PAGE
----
Fresh Apple Wood question

Discussion in 'Pork' started by shriv, May 2, 2009.

  1. shriv

    shriv Fire Starter

    Can I smoke with freshly cut apple wood or does it need to dry. If it needs to dry can I just dry it in the smoker? Any creasote issues?Thanks
  2. sumosmoke

    sumosmoke Master of the Pit OTBS Member SMF Premier Member

    If I'm correct any type of wood that's green will give you creoste problems. You'll want to let that stuff season for a few months, depending on where you live (the warmer climate the faster the wood will cure) before letting its smoke touch the meat IMO.
  3. mossymo

    mossymo Master of the Pit OTBS Member SMF Premier Member

    My preference would be to split it and let it dry a year, but there are some smokers that like using fresh cut; some of these people are even quite involved in bqq competitions. Goes to show everyone has there own methods and thoughts about what is the right way.

    As far as creosote I feel leaving your exhaust damper wide open during the smoke will provide the air flow needed in the smokers to avoid creosote taste to the product.
  4. ddave

    ddave Master of the Pit OTBS Member SMF Premier Member

    I would let it air dry for at least six months. But that's just me.[​IMG]

    As a former dry kiln operator, I can tell you you are not going to get it "dry" in the smoker. At least not during the course of a normal smoke. You will get lots of steam from it though as fresh wood from live trees contains a lot of moisture and eventually it will smoke but it won't be the nice thin blue smoke that you desire. Green wood smoldering makes yucky tasting smoke that you don't want your meat to bathe in.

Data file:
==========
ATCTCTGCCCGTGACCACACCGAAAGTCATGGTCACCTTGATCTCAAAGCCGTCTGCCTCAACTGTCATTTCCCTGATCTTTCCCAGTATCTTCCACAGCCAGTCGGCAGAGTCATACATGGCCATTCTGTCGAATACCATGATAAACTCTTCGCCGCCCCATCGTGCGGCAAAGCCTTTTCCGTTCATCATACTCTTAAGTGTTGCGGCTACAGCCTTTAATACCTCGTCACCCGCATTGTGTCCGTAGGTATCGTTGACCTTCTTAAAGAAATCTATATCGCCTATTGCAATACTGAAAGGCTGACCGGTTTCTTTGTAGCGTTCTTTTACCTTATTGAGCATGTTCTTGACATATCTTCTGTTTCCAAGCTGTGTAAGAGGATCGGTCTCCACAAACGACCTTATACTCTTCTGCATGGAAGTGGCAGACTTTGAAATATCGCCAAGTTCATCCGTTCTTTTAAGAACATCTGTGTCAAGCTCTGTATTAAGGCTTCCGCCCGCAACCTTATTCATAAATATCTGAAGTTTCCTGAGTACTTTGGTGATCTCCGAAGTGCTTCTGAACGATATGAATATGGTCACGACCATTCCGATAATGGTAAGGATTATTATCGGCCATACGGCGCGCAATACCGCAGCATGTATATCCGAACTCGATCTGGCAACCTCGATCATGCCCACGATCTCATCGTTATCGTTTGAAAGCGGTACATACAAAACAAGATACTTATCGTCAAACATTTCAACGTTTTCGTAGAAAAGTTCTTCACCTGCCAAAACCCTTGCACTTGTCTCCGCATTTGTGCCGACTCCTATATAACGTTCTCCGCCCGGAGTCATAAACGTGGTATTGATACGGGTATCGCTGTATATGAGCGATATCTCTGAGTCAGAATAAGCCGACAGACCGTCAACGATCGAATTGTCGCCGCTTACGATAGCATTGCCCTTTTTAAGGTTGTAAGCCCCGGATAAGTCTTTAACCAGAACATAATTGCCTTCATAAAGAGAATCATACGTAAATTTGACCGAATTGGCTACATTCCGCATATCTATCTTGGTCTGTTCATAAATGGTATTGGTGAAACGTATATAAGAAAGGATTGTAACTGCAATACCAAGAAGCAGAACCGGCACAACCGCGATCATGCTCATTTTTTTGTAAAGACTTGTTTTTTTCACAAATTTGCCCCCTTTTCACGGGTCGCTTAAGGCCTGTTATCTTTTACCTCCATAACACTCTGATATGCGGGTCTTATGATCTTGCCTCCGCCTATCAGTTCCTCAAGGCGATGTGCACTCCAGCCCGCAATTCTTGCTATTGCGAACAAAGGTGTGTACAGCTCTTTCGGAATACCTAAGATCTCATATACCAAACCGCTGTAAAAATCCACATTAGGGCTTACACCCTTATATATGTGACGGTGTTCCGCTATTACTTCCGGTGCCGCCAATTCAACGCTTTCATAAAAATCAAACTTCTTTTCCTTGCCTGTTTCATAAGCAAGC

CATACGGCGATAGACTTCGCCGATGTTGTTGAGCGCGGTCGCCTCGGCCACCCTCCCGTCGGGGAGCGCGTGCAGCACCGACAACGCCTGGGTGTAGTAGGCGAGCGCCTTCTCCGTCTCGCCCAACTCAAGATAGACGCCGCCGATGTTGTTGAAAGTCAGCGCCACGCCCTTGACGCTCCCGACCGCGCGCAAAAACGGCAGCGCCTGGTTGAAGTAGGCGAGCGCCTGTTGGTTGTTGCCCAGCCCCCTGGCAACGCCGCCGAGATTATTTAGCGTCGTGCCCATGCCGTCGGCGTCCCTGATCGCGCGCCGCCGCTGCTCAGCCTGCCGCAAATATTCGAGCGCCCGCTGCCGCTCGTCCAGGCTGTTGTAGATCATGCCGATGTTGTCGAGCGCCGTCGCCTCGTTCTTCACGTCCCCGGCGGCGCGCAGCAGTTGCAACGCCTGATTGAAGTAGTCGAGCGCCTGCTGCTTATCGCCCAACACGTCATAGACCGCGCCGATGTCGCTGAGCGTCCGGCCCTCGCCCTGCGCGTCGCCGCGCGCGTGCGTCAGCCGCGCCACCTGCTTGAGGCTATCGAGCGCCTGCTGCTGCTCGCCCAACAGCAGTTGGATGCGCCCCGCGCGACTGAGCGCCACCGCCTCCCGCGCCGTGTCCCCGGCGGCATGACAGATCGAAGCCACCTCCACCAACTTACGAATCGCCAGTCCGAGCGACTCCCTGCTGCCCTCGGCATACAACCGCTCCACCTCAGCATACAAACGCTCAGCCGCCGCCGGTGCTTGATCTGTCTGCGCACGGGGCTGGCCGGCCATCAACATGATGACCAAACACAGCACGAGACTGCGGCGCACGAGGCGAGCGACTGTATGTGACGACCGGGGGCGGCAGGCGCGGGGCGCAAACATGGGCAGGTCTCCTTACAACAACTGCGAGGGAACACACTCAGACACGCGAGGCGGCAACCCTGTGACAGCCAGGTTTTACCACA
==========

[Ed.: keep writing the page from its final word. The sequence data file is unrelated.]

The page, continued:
5. rivet

    rivet Master of the Pit OTBS Member

    I wrestled with posting an answer to your question today, and DDAVE put it best. There's no way green wood can be forced into a good smoke.

    Let it sit, let it dry. The results on a bad day wil be far better than an early smoke. My opinion only.
  6. shriv

    shriv Fire Starter

    Thanks everyone. I will split it and let it dry. I may try to put some in the smoker on a rack at 250 for a few hours to see if it drys out as an experiment.
  7. adb551

    adb551 Smoke Blower

    I say let it dry, but I think 3 months is plenty. 1 month may be plenty if it is split. Fruit wood is, in my experience, the easiest wood to "over smoke" with. Oak and Hickory are much more forgiving when on the green side.
  8. i am a woodworker amongst many things.... put in oven, or smoker, or dehydrator... it is like kiln drying wood... At the moment I do not have time standards to tell you how long... from memory, weigh the wood before starting, fresh cut, put in and check the weight loss by losing water... I wish i had more info... will have to research it again, to find the right weight loss. When it stablizes, if I recall, you are at your relative humitity... you will good to go.

    all of the above without researching so don't hold me to it, please ;)

    aka Rocky

Share This Page